As in experiment exp01, the stimulus option extra_V_OL sets up stimulation through the application of extracellular voltage. The extracellular potential at electrode A is clamped to 2000 mV for a duration of 2 ms. In contrast to the extra_V electrode A is disconnected from the source after stimulus delivery. Therefore, the potential at A is allowed to float after the end of the stimulus, that is, electrode A won't act as a ground after delivery of the voltage pulse. This stimulation circuit corresponds to the setup shown in fig-extraV-wgnd-switched.

numstim = 2   # use two electrodes, A and B

# electrode A
stimulus[0].stimtype = 5        # extracellular voltage stimulus, switched
stimulus[0].strength = 2e3      # voltage at A in mV

# electrode B
stimulus[1].stimtype = 3        # extracellular ground

To realize this scenario, run

./run.py --stimulus extra_V_OL --visualize

### Experiment exp04 (extracellular current stimulation)

The stimulus option extra_I sets up stimulation through the application of an extracellular current. The current is injected into electrode A in the extracellular medium and withdrawn at electrode B which, in turn, is grounded. The extracellular current strength is chosen to induce an extracellular potential drop of 2000 mV across the strand as before with extracellular voltage stimulation in extra_V. This configuration corresponds to the setup shown in fig-extraI-wGND. Electrode C is not used here, while electrodes A and B are configured as follows:

numstim = 2   # use two electrodes, A and B

# electrode A
stimulus[0].stimtype = 1        # extracellular current stimulus
stimulus[0].strength = 3.1e6    # current density at A in :math:\mu A/cm^3

# electrode B
stimulus[1].stimtype = 3        # extracellular ground

To see the result, run

./run.py --stimulus extra_I --visualize

### Experiment exp05 (balanced extracellular current stimulation)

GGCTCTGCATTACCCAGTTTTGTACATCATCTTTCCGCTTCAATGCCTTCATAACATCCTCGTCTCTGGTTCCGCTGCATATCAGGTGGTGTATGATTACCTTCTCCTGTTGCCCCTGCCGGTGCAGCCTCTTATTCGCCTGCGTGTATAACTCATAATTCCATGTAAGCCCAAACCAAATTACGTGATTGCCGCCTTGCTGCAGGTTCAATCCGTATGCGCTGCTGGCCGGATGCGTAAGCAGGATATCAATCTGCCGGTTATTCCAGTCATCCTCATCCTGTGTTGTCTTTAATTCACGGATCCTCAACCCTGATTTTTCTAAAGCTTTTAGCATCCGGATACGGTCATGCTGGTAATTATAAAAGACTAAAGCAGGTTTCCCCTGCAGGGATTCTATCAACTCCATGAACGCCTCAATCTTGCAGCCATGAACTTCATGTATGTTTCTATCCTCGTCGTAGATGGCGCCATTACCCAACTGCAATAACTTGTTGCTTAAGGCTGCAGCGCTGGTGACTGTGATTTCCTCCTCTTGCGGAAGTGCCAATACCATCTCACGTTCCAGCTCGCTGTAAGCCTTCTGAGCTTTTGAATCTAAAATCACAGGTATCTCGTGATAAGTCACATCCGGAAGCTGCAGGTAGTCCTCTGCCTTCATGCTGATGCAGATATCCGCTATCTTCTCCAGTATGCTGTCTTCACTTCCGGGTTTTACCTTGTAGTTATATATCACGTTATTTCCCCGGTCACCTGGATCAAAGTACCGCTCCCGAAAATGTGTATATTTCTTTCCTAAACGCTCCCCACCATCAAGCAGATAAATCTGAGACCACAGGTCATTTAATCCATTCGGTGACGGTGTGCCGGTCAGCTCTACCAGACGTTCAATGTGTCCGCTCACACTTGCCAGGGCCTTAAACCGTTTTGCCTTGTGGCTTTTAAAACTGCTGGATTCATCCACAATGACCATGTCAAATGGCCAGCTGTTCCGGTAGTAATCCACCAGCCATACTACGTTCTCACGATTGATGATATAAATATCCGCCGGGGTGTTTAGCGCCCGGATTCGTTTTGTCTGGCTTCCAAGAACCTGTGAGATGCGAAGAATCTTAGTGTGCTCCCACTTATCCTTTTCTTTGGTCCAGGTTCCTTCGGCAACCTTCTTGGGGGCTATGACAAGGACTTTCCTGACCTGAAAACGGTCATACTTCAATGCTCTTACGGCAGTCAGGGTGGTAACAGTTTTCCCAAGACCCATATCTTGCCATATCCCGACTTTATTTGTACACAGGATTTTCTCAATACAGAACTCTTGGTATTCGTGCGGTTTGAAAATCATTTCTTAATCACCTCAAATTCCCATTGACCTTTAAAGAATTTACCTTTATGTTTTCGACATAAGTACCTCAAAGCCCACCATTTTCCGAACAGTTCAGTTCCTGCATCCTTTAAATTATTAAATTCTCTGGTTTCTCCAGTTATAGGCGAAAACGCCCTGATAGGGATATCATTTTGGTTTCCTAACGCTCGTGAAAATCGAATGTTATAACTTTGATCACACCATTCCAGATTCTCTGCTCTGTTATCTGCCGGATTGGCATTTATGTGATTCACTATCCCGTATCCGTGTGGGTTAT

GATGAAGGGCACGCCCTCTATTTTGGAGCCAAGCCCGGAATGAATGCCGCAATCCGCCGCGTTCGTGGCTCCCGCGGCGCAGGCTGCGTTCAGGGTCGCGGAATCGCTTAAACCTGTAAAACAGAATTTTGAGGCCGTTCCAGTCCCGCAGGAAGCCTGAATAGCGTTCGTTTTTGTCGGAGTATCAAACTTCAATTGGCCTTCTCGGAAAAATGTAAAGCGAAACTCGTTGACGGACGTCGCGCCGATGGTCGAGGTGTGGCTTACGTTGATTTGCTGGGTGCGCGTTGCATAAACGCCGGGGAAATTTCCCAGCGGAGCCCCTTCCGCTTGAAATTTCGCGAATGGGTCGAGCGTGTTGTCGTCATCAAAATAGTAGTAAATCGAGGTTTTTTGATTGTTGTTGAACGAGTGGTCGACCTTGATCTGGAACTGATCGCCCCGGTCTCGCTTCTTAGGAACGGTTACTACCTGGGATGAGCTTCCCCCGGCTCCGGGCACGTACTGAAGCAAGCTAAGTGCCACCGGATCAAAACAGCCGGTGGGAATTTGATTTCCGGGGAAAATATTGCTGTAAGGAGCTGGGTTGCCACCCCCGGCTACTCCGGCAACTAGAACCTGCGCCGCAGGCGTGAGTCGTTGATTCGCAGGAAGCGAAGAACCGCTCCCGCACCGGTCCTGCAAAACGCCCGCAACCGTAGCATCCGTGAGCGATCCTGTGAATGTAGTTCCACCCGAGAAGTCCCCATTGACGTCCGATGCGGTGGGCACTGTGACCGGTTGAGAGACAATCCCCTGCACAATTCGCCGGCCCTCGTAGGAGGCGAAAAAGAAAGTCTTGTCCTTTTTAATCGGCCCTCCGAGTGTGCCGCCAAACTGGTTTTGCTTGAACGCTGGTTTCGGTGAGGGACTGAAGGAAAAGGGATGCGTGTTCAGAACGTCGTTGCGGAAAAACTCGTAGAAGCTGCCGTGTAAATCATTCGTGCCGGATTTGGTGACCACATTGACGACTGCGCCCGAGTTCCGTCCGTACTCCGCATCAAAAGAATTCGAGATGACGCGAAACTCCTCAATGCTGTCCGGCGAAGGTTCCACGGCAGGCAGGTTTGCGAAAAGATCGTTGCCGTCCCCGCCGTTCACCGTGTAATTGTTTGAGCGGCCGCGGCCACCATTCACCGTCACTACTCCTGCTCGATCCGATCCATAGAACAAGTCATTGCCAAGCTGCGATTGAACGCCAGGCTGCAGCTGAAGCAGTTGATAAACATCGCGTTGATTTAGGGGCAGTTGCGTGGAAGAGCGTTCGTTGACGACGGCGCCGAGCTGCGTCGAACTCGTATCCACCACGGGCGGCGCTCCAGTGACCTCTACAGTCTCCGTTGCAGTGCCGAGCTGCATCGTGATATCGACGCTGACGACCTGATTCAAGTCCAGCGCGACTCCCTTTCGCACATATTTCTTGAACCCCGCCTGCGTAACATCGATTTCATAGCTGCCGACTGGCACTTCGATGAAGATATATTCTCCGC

Similar to experiment exp04, the stimulus option extra_I_bal sets up stimulation through the injection of extracellular current with the difference being that B is not grounded. Extracellular current is injected into electrode A and the same amount is withdrawn from electrode B. As this constitutes a pure Neumann problem, two scenarios can be considered. Either electrode C is used as a grounding electrode corresponding to fig-extraI-symm-wgnd, or we refrain from defining an explicit grounding electrode and use a diffuse ground, that is, we apply an additional constraint to deal with the nullspace of the problem. The latter option corresponds to fig-extraI-symm-diffuse. Both configurations also induce an extracellular potential drop of 2000 mV across the strand, albeit in a symmetric way. Note that in both cases, the compatibility condition must be satisfied. This is taken care of by CARPentry internally by balancing the total current injected/withdrawn through electrodes A and B. If balancing is imperfect, a stimulation would also occur around electrode C as all the excess current would drain there.

In the setup with an explicit ground, electrodes are defined as:

numstim = 3   # use all three electrodes, A, B and C

# electrode A
stimulus[0].stimtype =  1       # extracellular voltage stimulus
stimulus[0].strength =  3.1e6   # current density at A in :math:\mu A/cm^3

# electrode B
stimulus[1].stimtype =  1       # extracellular voltage stimulus
stimulus[1].balance  =  0       # no strength prescribed, balance with stimulus[0]

# electrode C
stimulus[2].stimtype =  3       # extracellular ground at C

To solve the pure Neumann problem without an explicit ground, the input parameter grounded is set to on. In fact, CARPentry turns on this mode automatically if a pure Neumann configuration is detected.

numstim = 2   # use electrodes A and B

# electrode A
stimulus[0].stimtype =  1       # extracellular voltage stimulus
stimulus[0].strength =  3.1e6   # current density at A in :math:\mu A/cm^3

# electrode B
stimulus[1].stimtype =  1       # extracellular voltage stimulus
stimulus[1].balance  =  0       # no strength prescribed, balance with stimulus[0]

In order to finally execute the last experiment, run

./run.py --stimulus extra_I_bal --visualize